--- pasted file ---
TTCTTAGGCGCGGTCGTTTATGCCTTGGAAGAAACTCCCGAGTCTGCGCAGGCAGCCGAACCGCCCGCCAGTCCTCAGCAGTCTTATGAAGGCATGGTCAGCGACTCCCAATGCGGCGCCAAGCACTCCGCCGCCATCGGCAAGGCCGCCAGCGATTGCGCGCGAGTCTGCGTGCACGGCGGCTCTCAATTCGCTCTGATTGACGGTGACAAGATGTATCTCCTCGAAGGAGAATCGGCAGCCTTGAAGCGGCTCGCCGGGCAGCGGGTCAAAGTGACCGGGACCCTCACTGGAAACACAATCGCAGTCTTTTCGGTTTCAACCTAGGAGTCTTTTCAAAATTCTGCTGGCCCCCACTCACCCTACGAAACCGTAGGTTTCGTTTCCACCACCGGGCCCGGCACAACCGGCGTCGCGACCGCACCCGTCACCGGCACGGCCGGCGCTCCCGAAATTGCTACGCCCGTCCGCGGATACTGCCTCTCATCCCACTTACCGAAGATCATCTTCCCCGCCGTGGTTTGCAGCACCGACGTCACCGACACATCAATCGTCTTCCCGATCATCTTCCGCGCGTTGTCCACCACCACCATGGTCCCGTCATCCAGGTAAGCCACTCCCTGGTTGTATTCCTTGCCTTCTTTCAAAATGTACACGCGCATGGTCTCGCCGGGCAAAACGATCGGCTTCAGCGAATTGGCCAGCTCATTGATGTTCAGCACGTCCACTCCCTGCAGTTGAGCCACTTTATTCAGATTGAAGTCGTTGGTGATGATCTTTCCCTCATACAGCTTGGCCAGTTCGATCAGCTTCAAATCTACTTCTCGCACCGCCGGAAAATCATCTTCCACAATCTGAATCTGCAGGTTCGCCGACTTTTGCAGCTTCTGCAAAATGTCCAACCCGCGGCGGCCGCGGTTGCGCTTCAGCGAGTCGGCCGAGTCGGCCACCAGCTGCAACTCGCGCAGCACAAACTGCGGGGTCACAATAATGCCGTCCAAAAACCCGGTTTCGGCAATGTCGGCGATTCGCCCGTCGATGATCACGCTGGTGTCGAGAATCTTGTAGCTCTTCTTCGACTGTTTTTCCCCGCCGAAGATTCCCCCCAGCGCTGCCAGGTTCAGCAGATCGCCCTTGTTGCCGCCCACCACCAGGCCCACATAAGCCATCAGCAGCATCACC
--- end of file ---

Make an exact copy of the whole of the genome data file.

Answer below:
TTCTTAGGCGCGGTCGTTTATGCCTTGGAAGAAACTCCCGAGTCTGCGCAGGCAGCCGAACCGCCCGCCAGTCCTCAGCAGTCTTATGAAGGCATGGTCAGCGACTCCCAATGCGGCGCCAAGCACTCCGCCGCCATCGGCAAGGCCGCCAGCGATTGCGCGCGAGTCTGCGTGCACGGCGGCTCTCAATTCGCTCTGATTGACGGTGACAAGATGTATCTCCTCGAAGGAGAATCGGCAGCCTTGAAGCGGCTCGCCGGGCAGCGGGTCAAAGTGACCGGGACCCTCACTGGAAACACAATCGCAGTCTTTTCGGTTTCAACCTAGGAGTCTTTTCAAAATTCTGCTGGCCCCCACTCACCCTACGAAACCGTAGGTTTCGTTTCCACCACCGGGCCCGGCACAACCGGCGTCGCGACCGCACCCGTCACCGGCACGGCCGGCGCTCCCGAAATTGCTACGCCCGTCCGCGGATACTGCCTCTCATCCCACTTACCGAAGATCATCTTCCCCGCCGTGGTTTGCAGCACCGACGTCACCGACACATCAATCGTCTTCCCGATCATCTTCCGCGCGTTGTCCACCACCACCATGGTCCCGTCATCCAGGTAAGCCACTCCCTGGTTGTATTCCTTGCCTTCTTTCAAAATGTACACGCGCATGGTCTCGCCGGGCAAAACGATCGGCTTCAGCGAATTGGCCAGCTCATTGATGTTCAGCACGTCCACTCCCTGCAGTTGAGCCACTTTATTCAGATTGAAGTCGTTGGTGATGATCTTTCCCTCATACAGCTTGGCCAGTTCGATCAGCTTCAAATCTACTTCTCGCACCGCCGGAAAATCATCTTCCACAATCTGAATCTGCAGGTTCGCCGACTTTTGCAGCTTCTGCAAAATGTCCAACCCGCGGCGGCCGCGGTTGCGCTTCAGCGAGTCGGCCGAGTCGGCCACCAGCTGCAACTCGCGCAGCACAAACTGCGGGGTCACAATAATGCCGTCCAAAAACCCGGTTTCGGCAATGTCGGCGATTCGCCCGTCGATGATCACGCTGGTGTCGAGAATCTTGTAGCTCTTCTTCGACTGTTTTTCCCCGCCGAAGATTCCCCCCAGCGCTGCCAGGTTCAGCAGATCGCCCTTGTTGCCGCCCACCACCAGGCCCACATAAGCCATCAGCAGCATCACC